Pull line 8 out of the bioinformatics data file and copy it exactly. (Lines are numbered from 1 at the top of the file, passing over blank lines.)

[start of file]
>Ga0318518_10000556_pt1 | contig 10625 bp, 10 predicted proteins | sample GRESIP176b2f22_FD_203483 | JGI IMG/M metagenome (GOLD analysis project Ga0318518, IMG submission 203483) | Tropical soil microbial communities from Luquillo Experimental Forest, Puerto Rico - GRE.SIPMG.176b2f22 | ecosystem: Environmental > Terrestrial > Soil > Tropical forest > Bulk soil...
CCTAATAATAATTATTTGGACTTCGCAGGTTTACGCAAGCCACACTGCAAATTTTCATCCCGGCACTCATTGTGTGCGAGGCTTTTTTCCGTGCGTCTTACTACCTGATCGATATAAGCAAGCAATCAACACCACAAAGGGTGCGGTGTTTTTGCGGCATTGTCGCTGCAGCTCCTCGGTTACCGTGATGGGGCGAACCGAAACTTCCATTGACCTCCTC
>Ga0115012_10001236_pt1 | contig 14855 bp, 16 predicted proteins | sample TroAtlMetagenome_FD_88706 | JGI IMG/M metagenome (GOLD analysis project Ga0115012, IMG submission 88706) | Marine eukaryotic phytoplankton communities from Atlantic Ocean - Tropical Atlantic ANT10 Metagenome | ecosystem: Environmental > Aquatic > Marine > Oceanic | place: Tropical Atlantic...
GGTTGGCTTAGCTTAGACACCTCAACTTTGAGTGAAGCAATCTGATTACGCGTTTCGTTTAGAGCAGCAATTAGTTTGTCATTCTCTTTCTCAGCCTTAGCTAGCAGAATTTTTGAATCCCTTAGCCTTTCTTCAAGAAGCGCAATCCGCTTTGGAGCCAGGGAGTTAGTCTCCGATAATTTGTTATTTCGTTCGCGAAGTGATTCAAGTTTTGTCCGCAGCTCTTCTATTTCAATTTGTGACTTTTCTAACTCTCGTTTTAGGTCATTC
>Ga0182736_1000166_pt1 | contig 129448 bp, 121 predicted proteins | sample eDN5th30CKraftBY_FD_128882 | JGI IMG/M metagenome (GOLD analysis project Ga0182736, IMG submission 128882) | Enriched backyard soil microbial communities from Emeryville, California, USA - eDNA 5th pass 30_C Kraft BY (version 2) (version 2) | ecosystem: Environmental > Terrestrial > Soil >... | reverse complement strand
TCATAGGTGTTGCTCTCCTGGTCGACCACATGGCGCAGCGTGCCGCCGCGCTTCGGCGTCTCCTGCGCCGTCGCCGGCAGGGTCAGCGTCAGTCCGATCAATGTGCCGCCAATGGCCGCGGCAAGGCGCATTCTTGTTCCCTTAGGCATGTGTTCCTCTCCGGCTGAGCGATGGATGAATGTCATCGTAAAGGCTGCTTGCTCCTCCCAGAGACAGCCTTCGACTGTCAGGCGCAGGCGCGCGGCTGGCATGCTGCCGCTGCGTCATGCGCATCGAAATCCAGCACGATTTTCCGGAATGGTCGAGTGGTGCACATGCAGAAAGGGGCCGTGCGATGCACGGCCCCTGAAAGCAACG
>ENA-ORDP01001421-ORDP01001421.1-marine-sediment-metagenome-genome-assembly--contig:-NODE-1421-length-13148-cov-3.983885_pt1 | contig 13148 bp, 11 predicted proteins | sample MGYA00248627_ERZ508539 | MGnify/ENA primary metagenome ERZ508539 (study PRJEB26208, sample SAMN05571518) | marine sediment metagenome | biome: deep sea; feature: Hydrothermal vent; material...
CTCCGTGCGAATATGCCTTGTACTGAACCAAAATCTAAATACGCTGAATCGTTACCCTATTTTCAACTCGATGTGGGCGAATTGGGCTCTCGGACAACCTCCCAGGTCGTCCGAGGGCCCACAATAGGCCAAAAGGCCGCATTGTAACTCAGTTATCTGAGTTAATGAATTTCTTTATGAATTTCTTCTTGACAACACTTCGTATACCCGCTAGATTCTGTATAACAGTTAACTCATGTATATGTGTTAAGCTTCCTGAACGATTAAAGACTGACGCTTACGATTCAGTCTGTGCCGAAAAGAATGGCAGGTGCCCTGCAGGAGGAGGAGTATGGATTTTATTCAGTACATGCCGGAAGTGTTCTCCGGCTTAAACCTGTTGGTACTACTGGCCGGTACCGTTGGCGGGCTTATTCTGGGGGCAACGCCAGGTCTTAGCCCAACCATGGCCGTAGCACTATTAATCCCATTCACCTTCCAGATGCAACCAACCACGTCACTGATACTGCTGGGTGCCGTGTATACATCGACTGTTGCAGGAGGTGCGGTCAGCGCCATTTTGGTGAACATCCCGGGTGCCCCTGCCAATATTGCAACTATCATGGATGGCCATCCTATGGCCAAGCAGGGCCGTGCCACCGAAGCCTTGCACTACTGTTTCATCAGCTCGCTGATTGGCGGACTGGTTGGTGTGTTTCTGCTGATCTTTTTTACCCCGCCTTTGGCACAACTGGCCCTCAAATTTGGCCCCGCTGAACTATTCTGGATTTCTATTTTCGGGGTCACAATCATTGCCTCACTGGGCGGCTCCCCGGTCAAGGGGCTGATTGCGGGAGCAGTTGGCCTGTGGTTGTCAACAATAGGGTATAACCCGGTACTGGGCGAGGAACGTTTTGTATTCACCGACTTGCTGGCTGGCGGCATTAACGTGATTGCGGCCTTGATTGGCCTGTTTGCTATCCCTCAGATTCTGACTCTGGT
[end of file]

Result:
CTCCGTGCGAATATGCCTTGTACTGAACCAAAATCTAAATACGCTGAATCGTTACCCTATTTTCAACTCGATGTGGGCGAATTGGGCTCTCGGACAACCTCCCAGGTCGTCCGAGGGCCCACAATAGGCCAAAAGGCCGCATTGTAACTCAGTTATCTGAGTTAATGAATTTCTTTATGAATTTCTTCTTGACAACACTTCGTATACCCGCTAGATTCTGTATAACAGTTAACTCATGTATATGTGTTAAGCTTCCTGAACGATTAAAGACTGACGCTTACGATTCAGTCTGTGCCGAAAAGAATGGCAGGTGCCCTGCAGGAGGAGGAGTATGGATTTTATTCAGTACATGCCGGAAGTGTTCTCCGGCTTAAACCTGTTGGTACTACTGGCCGGTACCGTTGGCGGGCTTATTCTGGGGGCAACGCCAGGTCTTAGCCCAACCATGGCCGTAGCACTATTAATCCCATTCACCTTCCAGATGCAACCAACCACGTCACTGATACTGCTGGGTGCCGTGTATACATCGACTGTTGCAGGAGGTGCGGTCAGCGCCATTTTGGTGAACATCCCGGGTGCCCCTGCCAATATTGCAACTATCATGGATGGCCATCCTATGGCCAAGCAGGGCCGTGCCACCGAAGCCTTGCACTACTGTTTCATCAGCTCGCTGATTGGCGGACTGGTTGGTGTGTTTCTGCTGATCTTTTTTACCCCGCCTTTGGCACAACTGGCCCTCAAATTTGGCCCCGCTGAACTATTCTGGATTTCTATTTTCGGGGTCACAATCATTGCCTCACTGGGCGGCTCCCCGGTCAAGGGGCTGATTGCGGGAGCAGTTGGCCTGTGGTTGTCAACAATAGGGTATAACCCGGTACTGGGCGAGGAACGTTTTGTATTCACCGACTTGCTGGCTGGCGGCATTAACGTGATTGCGGCCTTGATTGGCCTGTTTGCTATCCCTCAGATTCTGACTCTGGT